Glossary of Terms

Many terms are unique to the field of powder and bulk solids storage, handling, and processing.  Definitions of common terminology follow.

A no-flow condition in which material forms a stable arch (bridge) across the bin
The generation of fines or dust during solids handling.  Highly sensitive solids prone to attrition include fragile granules (kitty litter), finished food products (chips), plastic pellets, and sugar or salt.
Container for bulk solids with one or more outlets for withdrawal, either by gravity alone or by flow-promoting devices which assist gravity
Same as arching (a no-flow condition)
Same as bin, often used in reference to storing coal
Means of collecting or directing material stream, which, unlike a hopper, does not operate full
Vertical part of a bin which has a constant cross-section; can be any shape
Dense phase conveying
This occurs when particles are conveyed in the gas stream at a velocity that is less than the saltation velocity. Two general modes of flow can result in dense phase, and are referred to as plug or piston flow and moving bed (dune) flow.
Dilute phase conveying
This occurs when particles are conveyed in the gas stream at a velocity that is greater than the saltation and choking velocities.
Device used to enhance material flow from a bin but which is not capable of controlling the rate of withdrawal
Effective head
Convenient way to express consolidating pressure by dividing it by bulk density
Same as bin, often used in reference to storing grains
Expanded flow
Flow pattern that is a combination of mass flow and funnel flow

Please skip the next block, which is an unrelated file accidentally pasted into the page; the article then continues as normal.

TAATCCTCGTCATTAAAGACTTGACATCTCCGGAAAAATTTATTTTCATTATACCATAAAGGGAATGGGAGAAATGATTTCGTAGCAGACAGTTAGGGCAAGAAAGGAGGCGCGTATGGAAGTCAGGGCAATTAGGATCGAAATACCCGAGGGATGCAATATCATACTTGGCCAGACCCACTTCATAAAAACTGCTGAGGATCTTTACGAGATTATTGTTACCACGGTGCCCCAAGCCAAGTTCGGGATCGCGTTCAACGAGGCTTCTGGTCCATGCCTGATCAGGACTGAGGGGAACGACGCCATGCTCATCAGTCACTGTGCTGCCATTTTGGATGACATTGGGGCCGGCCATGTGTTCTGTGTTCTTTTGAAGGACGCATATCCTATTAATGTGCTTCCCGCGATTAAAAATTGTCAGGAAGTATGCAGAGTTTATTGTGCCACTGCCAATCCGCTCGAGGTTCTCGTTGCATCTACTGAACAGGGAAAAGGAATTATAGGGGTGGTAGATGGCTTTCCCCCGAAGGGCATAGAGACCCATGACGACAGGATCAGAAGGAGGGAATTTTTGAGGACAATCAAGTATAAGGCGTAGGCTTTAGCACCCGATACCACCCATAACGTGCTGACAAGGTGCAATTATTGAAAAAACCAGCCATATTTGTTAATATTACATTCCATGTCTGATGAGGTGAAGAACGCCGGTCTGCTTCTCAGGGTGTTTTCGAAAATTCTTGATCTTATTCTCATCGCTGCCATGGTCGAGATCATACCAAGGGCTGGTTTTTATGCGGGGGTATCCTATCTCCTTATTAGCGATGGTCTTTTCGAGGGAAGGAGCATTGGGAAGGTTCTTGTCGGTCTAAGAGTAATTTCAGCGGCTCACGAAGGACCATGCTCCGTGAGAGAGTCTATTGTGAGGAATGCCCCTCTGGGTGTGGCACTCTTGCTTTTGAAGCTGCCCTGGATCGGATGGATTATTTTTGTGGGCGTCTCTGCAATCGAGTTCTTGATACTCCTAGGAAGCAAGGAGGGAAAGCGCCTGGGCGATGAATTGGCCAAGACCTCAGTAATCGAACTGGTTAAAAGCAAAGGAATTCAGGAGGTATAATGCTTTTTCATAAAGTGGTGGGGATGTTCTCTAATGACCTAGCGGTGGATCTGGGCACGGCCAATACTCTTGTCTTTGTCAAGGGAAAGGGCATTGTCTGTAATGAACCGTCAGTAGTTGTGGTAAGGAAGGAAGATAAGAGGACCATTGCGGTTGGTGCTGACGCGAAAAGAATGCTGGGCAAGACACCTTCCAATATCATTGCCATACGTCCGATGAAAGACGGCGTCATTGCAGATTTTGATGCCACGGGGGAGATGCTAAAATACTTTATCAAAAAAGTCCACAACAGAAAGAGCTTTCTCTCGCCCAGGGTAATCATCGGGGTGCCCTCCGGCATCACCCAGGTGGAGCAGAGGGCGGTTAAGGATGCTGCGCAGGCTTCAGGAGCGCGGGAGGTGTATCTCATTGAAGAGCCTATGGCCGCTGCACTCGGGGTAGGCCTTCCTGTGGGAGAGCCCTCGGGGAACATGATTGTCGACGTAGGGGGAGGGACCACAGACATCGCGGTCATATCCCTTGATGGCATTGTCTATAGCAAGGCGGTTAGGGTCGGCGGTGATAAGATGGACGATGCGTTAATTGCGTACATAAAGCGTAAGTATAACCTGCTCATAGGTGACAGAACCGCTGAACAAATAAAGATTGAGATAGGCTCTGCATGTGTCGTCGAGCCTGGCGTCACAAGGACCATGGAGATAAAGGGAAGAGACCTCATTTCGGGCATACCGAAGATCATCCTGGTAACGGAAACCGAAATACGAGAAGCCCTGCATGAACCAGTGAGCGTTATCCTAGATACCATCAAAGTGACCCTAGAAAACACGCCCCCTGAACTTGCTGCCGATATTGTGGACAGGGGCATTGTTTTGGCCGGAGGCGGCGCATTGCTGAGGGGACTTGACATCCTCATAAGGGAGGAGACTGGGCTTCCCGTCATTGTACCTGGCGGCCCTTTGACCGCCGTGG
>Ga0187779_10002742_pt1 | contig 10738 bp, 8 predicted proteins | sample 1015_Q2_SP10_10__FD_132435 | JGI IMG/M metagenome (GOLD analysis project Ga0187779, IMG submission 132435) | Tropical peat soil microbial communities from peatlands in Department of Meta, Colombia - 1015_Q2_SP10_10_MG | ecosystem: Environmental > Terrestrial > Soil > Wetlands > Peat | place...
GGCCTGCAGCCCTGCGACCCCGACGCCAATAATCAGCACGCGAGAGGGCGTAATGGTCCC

Device for controlling the rate of withdrawal of bulk solid from a bin
Flooding, flushing
Condition where an aerated bulk solid behaves like a fluid and flows uncontrollably through an outlet or feeder
Flow channel
Space in a bin through which a bulk solid is actually flowing during withdrawal
Flow properties test report (FPTR)
Jenike & Johanson’s bulk material characterization report typically containing results for a material’s cohesive strength, bulk density range, coefficient of sliding friction against hopper wall surfaces, moisture content, particle size distribution, and permeability.  These are the core characteristics needed to properly design a mass flow bin and feeder.
Using air or inert gas to fully aerate a fine bulk solid to allow it to behave as a liquid
Funnel flow
Flow pattern in which solid flows in a channel formed within stagnant material
Converging part of a bin
Mass flow
Flow pattern in which all solid in a bin is in motion whenever any of it is withdrawn
Pickup velocity
This is the gas velocity at the pick up point of the conveying system where solids are introduced into the conveying gas stream.
Same as ratholing
The ratio of the applied solids compacting pressure to the solids pressure during steady gravity flow
A no-flow condition in which material forms a stable vertical hole within the bin
Saltation velocity
The gas velocity at which particles fully suspended within a horizontal conveying line begin to drop out of suspension and settle in a layer on the bottom of the pipeline.
Sifting segregation 
Separation of bulk solids by their size, shape, or particle density.  There are several ways bulk solids can separate. 
Same as bin
State diagram
The plot of pressure drop as function of conveying gas velocity over range of solids loading.  This diagram defines conveying modes of dilute and dense phase transport.
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